Dick Durbin isn’t sure if a federal media shield law should ensure Constitutional protection for bloggers and citizen journalists, The Daily Caller pointed out in its analysis of the Illinois senator’s appearance on Fox News Sunday.
“[T]he media shield law, which I am prepared to support … still leaves an unanswered question, which I have raised many times: What is a journalist today in 2013?,” Durbin offered. “We know it’s someone that works for Fox or AP, but does it include a blogger? Does it include someone who is tweeting? Are these people journalists and entitled to constitutional protection? We need to ask 21st century questions about a provision that was written over 200 years ago.”
That’s a familiar argument for those who claim the Founders only intended to protect muskets, and leaves open the door to regulate everything not written with a quill pen or printed on a hand-operated press. And one needs look no further than Durbin’s arrogant dismissal of conservative journalist William Kelly to see how he would answer his own question (not to mention how media he does recognize covered for him).
The “shield law” proposed by the Obama administration earlier this month after coming under fire for subpoenaing Associated Press reporter phone records is the Free Flow of Information Act, a bill that stalled in 2009 without further action, and that the Freedom of the Press Foundation says “could actually make it easier for the government to get journalists’ sources.” Fox News Senior Political Analyst Britt Hume also points out, it “would not have stopped either AP or @JamesRosenFNC subpoenas/warrants.”
But the key objection, articulated by James Taranto of The Wall Street Journal, is that “government should not determine who is a journalist.
“The problem I have with shield laws is the shield law would have to apply only to real journalists,” Taranto stated. “Who decides what a real journalist is? It puts the government in the position of licensing the media.”
The danger of “Authorized Journalists” is a theme this column has repeatedly raised, bringing the term over from The War on Guns blog where it originated. In recent months, the administration has advanced its preference for such distinctions with Vice President Joe Biden’s introduction of the term “legitimate media” to describe press supporters of federal “gun control” efforts — and presumably to exclude non-supportive media.
The liberty-chilling issues such an arrogant and presumptuous concept presents have been illustrated many times by this correspondent over the years, beginning with a threat of arrest made for asking a question of a political figure at a public event while representing a “non-approved” periodical.
Another example was ATF trying to assert its authority to determine who is or is not a legitimate journalist in another case reported on The War on Guns, where the Bureau actually filed a court complaint charging “harassment and intimidation” for being photographed by a citizen documenting and disseminating information on its public activities.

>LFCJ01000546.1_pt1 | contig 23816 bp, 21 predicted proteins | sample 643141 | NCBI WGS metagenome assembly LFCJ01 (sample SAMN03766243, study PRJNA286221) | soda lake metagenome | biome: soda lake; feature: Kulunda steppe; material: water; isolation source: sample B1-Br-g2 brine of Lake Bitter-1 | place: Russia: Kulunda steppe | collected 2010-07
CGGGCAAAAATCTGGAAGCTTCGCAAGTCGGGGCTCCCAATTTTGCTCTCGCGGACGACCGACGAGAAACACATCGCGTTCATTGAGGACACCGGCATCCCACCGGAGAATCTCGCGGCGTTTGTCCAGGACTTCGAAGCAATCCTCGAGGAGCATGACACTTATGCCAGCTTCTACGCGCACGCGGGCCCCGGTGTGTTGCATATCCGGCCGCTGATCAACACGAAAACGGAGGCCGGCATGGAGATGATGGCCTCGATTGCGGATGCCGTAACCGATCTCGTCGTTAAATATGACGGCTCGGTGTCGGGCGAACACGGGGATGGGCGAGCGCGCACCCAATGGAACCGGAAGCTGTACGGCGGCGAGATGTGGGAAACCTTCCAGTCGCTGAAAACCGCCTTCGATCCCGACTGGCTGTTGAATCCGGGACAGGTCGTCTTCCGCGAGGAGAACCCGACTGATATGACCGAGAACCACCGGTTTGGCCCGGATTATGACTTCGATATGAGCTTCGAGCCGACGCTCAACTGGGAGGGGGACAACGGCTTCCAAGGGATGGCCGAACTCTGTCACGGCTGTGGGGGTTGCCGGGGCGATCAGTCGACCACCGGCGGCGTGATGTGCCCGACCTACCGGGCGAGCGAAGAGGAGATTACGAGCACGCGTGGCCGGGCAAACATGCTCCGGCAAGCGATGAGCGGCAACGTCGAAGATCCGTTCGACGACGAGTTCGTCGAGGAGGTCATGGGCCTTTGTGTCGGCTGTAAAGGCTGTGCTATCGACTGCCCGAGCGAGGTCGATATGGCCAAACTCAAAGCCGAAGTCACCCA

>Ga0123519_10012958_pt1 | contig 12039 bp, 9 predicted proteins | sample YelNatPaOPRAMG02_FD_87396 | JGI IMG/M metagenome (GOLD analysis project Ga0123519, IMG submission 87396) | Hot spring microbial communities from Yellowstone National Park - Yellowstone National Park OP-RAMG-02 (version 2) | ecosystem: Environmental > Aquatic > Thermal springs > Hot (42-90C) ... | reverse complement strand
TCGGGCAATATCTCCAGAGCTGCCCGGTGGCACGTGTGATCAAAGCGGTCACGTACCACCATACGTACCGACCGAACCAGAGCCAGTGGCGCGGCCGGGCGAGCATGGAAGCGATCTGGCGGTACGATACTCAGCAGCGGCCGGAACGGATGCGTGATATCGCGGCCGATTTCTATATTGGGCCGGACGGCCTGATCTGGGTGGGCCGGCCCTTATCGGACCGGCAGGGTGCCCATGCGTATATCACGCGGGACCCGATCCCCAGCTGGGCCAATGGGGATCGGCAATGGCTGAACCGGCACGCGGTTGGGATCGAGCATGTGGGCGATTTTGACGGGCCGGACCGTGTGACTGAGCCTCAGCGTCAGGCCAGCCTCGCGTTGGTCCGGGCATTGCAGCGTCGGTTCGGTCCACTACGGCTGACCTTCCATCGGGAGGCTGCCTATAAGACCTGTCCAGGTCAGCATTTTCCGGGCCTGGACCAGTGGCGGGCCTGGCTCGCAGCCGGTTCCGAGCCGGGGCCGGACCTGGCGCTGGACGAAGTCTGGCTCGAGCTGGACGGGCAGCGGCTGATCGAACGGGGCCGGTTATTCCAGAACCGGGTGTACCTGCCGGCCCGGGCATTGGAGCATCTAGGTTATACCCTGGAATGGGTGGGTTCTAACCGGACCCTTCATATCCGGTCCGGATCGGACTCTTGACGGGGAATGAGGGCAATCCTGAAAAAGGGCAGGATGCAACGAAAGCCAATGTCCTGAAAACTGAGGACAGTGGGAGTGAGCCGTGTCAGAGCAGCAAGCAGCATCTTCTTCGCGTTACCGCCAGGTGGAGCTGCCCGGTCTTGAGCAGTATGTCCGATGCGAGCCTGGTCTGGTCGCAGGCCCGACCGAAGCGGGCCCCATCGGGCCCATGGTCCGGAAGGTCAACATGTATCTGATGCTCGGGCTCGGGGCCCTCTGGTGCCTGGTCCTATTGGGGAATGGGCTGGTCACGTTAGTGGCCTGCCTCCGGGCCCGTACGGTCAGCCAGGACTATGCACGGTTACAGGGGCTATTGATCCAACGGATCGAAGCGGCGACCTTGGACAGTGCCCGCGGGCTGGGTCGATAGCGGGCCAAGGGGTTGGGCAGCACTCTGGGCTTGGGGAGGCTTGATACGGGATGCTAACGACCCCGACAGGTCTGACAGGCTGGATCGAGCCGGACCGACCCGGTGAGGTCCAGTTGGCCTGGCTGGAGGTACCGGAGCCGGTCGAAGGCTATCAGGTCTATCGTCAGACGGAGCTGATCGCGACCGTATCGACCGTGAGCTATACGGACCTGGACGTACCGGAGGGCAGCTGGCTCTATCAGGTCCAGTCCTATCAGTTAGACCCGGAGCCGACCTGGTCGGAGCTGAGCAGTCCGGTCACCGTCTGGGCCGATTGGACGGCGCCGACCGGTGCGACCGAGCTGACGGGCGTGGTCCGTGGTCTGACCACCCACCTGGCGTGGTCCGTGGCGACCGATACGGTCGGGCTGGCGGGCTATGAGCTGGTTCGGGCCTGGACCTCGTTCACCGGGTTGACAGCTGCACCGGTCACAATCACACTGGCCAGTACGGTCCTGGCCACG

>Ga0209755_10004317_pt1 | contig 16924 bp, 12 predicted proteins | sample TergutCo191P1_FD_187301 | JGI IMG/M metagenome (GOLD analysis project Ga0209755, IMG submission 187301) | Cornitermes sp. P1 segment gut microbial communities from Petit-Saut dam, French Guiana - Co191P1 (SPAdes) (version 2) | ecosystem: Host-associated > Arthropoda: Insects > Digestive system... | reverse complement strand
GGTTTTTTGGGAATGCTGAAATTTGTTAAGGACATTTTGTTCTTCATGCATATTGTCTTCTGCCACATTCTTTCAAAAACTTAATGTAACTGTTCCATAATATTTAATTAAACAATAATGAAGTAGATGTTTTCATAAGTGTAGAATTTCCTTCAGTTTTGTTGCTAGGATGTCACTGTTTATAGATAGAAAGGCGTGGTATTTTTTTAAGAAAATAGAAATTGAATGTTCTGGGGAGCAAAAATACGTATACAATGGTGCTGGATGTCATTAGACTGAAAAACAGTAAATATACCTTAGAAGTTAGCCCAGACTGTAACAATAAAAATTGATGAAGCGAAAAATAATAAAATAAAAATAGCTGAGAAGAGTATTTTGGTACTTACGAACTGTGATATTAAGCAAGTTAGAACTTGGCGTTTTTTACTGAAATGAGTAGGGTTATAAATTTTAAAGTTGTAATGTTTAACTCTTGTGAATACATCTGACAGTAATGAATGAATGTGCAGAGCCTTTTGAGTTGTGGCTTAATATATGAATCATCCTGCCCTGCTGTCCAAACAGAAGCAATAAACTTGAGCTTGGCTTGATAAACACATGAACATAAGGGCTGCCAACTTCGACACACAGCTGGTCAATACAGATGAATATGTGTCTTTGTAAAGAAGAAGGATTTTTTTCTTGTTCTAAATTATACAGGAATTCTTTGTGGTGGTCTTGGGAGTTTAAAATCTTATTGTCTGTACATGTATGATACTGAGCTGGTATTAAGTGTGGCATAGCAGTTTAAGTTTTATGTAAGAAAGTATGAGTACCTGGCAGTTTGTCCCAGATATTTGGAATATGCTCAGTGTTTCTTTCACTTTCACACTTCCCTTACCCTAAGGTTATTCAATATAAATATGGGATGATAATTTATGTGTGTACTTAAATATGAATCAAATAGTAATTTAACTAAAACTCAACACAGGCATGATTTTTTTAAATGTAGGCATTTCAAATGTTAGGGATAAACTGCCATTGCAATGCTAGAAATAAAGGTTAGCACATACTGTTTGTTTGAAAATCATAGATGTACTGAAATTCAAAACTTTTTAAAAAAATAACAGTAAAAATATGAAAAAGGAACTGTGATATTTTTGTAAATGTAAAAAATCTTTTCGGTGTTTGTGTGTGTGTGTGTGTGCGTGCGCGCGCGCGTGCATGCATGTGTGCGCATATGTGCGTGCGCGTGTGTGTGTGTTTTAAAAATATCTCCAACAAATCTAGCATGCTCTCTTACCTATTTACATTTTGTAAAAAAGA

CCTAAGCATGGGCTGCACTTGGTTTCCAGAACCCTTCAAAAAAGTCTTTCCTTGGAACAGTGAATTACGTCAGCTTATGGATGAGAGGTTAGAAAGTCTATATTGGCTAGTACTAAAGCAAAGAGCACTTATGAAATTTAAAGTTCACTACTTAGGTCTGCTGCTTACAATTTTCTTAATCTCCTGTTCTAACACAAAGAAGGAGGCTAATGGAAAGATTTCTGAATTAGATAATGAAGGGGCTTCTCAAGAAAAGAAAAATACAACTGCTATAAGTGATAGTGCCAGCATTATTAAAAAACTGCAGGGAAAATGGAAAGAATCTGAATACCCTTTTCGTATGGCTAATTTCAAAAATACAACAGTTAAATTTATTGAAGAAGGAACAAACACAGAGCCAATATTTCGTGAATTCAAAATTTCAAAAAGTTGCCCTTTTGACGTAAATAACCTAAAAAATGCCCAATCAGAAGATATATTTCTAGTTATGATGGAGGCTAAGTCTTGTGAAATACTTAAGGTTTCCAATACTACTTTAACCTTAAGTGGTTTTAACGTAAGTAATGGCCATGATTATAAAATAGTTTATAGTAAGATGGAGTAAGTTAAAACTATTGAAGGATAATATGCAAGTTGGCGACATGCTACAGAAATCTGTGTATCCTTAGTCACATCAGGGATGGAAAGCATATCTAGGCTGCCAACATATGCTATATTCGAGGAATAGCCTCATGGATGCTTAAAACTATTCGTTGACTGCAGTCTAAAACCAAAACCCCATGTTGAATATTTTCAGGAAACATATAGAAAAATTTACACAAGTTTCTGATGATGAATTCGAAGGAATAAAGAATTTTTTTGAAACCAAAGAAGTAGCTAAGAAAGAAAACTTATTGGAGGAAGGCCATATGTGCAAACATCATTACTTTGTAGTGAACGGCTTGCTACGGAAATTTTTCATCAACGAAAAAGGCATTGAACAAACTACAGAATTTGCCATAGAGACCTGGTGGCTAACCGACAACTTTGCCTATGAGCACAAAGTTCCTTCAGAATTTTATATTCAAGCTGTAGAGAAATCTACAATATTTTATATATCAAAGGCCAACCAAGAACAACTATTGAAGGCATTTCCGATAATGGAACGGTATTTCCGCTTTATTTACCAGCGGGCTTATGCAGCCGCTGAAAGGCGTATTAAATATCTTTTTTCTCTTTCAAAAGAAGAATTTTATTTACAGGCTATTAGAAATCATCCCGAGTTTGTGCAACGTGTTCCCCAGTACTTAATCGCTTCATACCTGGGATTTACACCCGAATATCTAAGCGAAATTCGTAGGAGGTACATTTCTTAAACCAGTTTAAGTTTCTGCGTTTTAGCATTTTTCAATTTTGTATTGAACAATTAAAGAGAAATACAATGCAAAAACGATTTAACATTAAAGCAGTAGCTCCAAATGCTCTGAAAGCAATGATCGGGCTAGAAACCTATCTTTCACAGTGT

Further illustrating the cavalier use of intimidation the government feels it can employ against “bloggers,” as opposed to media outlets with clout, War on Guns shared a warning issued to it by a federal marshal invoking federal statutes against threatening and intimidating public officials, prompting an open letter daring him to give it his best shot. Sometimes, the best protection limited resources can provide is the banging of pots and pans.
That an agenda-driven press, for the most part deliberately indifferent if not overtly hostile to the right to keep and bear arms, and oftentimes so ignorant of the subject matter and technical details as to unwittingly make fools of themselves in front of those who know better, should be singled out for preferred government treatment is hardly a surprise. After all, it’s not just what they cover and how they cover it that plays to the advantage of the political elites, oftentimes what is not reported is of equal benefit to both parties.
As for “unauthorized” citizen journalists?
Think who it was who not only filed the initial reports on Fast and Furious “gunwalking,” but who cajoled and wheedled and begged for almost two months to get the media and political establishment to notice. Now recall who did not think the story was particularly noteworthy.
Reflect on the virtual media blackout for updates on the case of the Reese family. And then remember what they didn’t tell you about John Shipley, or David Olofson, or Lawrence Mirsky or many others.
And if you’ve never heard of Wayne Fincher, don’t blame me.
So naturally, Dick Durbin is going to raise doubts about whether #justablogger qualifies for recognition of the right to act as a government watchdog free from selective “legal” harassment while approved lapdogs are either asleep at the switch, basking in privileged access or unabashedly acting as water carriers for “progressive” causes. After all, consolidating the media into an appendage of the state is ever the way of functionaries like his May Day supporters once they achieve power, which, not coincidentally, is also about the time they ask the key and telling question “¿Armas para que?”
Unsurprisingly, that’s pretty much been Durbin’s position, too.
The thought strikes: The White Rose Society practiced unauthorized journalism.
The latest GUNS Magazine “Rights Watch” column is now online. Click here to read “Dodging a Bullet.”
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